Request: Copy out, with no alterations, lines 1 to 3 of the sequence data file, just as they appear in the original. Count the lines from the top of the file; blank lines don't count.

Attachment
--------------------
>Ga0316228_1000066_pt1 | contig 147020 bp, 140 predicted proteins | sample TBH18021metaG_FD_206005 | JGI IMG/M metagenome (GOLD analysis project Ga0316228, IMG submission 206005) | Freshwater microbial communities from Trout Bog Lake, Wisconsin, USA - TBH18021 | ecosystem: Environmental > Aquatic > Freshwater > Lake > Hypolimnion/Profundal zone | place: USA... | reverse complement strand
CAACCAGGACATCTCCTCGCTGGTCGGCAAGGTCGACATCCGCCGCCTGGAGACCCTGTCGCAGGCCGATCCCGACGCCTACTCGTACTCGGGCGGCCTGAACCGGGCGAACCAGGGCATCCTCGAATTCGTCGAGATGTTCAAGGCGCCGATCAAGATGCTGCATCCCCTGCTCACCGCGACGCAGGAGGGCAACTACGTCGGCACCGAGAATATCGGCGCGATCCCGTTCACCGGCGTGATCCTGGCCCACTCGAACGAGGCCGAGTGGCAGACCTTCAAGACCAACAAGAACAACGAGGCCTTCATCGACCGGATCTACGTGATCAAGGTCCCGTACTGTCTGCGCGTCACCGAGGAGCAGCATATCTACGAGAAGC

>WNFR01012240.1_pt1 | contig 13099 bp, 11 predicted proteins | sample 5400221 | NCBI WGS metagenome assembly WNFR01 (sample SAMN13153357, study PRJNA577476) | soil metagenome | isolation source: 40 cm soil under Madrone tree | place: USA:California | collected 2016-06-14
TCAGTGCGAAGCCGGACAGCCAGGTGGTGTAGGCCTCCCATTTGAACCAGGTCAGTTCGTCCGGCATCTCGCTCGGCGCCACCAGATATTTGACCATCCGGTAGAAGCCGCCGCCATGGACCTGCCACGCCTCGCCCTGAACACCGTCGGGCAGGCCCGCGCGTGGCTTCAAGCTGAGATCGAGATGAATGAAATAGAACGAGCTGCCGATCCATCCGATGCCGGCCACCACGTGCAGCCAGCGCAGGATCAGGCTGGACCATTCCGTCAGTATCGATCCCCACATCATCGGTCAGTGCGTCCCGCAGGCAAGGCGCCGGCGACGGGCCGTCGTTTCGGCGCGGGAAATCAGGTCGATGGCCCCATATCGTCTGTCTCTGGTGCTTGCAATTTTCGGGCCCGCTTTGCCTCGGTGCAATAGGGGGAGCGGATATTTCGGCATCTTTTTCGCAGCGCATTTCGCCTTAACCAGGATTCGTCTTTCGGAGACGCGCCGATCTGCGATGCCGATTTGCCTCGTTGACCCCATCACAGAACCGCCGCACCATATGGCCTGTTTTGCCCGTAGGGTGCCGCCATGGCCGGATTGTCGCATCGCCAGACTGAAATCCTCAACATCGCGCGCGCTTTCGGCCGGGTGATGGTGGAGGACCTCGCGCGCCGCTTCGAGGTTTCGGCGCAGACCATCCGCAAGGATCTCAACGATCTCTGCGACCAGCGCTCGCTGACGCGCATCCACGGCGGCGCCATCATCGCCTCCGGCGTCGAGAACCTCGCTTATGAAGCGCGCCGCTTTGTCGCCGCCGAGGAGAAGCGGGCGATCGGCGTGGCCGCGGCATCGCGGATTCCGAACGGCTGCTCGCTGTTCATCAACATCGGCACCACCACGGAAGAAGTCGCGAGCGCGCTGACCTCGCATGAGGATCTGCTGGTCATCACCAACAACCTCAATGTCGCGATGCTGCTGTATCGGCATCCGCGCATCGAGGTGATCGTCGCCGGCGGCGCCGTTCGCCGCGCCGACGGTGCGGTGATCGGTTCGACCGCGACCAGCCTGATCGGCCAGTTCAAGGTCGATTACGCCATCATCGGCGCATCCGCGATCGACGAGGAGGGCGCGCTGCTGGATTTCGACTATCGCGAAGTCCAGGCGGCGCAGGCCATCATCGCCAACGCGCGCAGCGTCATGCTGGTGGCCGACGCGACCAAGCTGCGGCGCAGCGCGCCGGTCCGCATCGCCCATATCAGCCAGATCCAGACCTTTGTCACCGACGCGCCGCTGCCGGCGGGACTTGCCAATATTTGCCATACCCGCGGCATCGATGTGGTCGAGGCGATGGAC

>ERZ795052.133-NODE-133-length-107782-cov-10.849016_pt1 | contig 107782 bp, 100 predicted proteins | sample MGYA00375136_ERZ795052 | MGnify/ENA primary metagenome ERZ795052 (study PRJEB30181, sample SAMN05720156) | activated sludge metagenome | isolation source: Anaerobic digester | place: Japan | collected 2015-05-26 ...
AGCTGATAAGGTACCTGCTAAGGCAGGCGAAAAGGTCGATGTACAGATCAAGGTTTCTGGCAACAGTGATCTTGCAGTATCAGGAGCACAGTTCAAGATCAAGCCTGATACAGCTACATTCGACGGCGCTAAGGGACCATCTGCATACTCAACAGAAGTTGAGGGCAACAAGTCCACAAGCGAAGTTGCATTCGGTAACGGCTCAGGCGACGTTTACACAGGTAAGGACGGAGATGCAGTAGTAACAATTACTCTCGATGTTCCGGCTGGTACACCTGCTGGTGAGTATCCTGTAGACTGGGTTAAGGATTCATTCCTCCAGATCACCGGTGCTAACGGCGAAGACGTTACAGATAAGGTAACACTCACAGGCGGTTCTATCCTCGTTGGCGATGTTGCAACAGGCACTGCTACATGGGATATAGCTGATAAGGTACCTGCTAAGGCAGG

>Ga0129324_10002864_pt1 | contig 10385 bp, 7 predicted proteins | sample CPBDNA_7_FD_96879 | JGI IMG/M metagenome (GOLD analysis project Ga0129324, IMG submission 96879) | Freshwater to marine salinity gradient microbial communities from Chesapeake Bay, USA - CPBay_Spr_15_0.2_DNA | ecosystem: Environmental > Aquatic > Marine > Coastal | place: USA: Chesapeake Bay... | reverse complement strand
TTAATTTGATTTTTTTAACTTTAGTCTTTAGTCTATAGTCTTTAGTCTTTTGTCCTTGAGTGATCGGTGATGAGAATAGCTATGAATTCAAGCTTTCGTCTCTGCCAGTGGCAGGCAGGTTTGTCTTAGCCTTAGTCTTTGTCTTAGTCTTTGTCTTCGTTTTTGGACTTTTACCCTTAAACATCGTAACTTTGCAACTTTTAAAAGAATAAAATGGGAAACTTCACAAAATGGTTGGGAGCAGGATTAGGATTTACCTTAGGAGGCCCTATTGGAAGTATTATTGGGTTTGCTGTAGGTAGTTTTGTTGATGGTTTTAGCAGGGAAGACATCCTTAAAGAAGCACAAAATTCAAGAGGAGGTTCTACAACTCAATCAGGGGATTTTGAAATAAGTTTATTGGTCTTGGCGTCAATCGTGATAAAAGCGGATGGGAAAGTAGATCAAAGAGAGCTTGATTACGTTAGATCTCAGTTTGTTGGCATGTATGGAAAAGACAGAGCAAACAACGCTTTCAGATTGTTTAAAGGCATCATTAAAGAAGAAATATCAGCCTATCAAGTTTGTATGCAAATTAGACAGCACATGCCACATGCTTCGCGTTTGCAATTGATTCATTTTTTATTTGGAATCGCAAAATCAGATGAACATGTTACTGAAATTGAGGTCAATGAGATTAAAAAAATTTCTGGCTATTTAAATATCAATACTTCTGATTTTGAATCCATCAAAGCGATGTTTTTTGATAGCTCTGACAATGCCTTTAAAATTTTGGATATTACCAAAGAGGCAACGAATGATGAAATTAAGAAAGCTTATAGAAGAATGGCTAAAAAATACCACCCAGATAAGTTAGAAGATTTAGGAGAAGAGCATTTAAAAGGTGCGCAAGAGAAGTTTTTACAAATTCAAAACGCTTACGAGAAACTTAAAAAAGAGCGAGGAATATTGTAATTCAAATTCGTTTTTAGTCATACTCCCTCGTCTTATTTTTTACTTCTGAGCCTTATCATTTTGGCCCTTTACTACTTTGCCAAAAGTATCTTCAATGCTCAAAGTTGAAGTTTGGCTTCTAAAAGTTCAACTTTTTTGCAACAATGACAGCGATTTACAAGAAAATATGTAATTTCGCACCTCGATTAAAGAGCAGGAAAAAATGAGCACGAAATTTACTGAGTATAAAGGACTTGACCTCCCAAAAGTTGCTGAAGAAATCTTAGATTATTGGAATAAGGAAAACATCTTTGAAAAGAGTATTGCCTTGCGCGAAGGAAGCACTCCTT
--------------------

>Ga0316228_1000066_pt1 | contig 147020 bp, 140 predicted proteins | sample TBH18021metaG_FD_206005 | JGI IMG/M metagenome (GOLD analysis project Ga0316228, IMG submission 206005) | Freshwater microbial communities from Trout Bog Lake, Wisconsin, USA - TBH18021 | ecosystem: Environmental > Aquatic > Freshwater > Lake > Hypolimnion/Profundal zone | place: USA... | reverse complement strand
CAACCAGGACATCTCCTCGCTGGTCGGCAAGGTCGACATCCGCCGCCTGGAGACCCTGTCGCAGGCCGATCCCGACGCCTACTCGTACTCGGGCGGCCTGAACCGGGCGAACCAGGGCATCCTCGAATTCGTCGAGATGTTCAAGGCGCCGATCAAGATGCTGCATCCCCTGCTCACCGCGACGCAGGAGGGCAACTACGTCGGCACCGAGAATATCGGCGCGATCCCGTTCACCGGCGTGATCCTGGCCCACTCGAACGAGGCCGAGTGGCAGACCTTCAAGACCAACAAGAACAACGAGGCCTTCATCGACCGGATCTACGTGATCAAGGTCCCGTACTGTCTGCGCGTCACCGAGGAGCAGCATATCTACGAGAAGC

>WNFR01012240.1_pt1 | contig 13099 bp, 11 predicted proteins | sample 5400221 | NCBI WGS metagenome assembly WNFR01 (sample SAMN13153357, study PRJNA577476) | soil metagenome | isolation source: 40 cm soil under Madrone tree | place: USA:California | collected 2016-06-14